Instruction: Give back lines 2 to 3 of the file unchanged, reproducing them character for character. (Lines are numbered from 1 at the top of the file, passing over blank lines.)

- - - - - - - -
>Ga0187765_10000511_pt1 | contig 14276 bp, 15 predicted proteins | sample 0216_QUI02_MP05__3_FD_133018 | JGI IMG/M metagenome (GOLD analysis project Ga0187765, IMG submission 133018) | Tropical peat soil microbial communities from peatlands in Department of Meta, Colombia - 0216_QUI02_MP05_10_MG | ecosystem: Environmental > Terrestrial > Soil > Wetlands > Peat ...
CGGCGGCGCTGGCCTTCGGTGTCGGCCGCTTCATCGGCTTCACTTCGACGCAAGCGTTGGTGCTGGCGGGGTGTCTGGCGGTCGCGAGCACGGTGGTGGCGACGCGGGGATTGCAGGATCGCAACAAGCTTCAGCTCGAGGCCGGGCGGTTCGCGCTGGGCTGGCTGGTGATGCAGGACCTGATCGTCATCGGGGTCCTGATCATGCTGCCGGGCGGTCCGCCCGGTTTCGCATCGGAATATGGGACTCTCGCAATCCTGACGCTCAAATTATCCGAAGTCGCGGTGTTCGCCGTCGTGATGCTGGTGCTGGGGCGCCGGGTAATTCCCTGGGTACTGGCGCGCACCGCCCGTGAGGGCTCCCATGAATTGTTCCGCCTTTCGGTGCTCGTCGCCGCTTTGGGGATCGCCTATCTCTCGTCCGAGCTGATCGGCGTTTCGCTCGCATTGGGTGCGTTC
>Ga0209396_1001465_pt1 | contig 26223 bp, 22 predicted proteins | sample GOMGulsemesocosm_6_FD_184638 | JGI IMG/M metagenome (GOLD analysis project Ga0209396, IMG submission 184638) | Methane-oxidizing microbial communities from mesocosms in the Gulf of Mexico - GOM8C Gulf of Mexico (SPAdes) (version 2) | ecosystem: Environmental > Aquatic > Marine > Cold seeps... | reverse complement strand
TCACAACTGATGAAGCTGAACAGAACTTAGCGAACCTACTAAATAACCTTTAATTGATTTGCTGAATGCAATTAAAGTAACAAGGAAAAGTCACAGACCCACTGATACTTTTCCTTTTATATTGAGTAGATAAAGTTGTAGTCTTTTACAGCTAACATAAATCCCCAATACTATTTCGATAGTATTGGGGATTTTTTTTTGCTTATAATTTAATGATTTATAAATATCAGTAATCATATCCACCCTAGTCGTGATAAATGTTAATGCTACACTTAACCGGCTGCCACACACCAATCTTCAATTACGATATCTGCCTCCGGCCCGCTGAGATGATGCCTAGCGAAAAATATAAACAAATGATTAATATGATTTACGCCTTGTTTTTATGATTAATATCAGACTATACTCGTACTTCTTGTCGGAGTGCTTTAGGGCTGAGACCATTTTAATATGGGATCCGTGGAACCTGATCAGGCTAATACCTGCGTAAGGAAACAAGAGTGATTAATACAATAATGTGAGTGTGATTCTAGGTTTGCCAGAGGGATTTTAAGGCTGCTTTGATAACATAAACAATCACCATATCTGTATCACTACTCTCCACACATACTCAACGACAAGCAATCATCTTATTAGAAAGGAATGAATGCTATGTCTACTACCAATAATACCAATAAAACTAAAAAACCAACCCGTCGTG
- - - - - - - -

CGGCGGCGCTGGCCTTCGGTGTCGGCCGCTTCATCGGCTTCACTTCGACGCAAGCGTTGGTGCTGGCGGGGTGTCTGGCGGTCGCGAGCACGGTGGTGGCGACGCGGGGATTGCAGGATCGCAACAAGCTTCAGCTCGAGGCCGGGCGGTTCGCGCTGGGCTGGCTGGTGATGCAGGACCTGATCGTCATCGGGGTCCTGATCATGCTGCCGGGCGGTCCGCCCGGTTTCGCATCGGAATATGGGACTCTCGCAATCCTGACGCTCAAATTATCCGAAGTCGCGGTGTTCGCCGTCGTGATGCTGGTGCTGGGGCGCCGGGTAATTCCCTGGGTACTGGCGCGCACCGCCCGTGAGGGCTCCCATGAATTGTTCCGCCTTTCGGTGCTCGTCGCCGCTTTGGGGATCGCCTATCTCTCGTCCGAGCTGATCGGCGTTTCGCTCGCATTGGGTGCGTTC
>Ga0209396_1001465_pt1 | contig 26223 bp, 22 predicted proteins | sample GOMGulsemesocosm_6_FD_184638 | JGI IMG/M metagenome (GOLD analysis project Ga0209396, IMG submission 184638) | Methane-oxidizing microbial communities from mesocosms in the Gulf of Mexico - GOM8C Gulf of Mexico (SPAdes) (version 2) | ecosystem: Environmental > Aquatic > Marine > Cold seeps... | reverse complement strand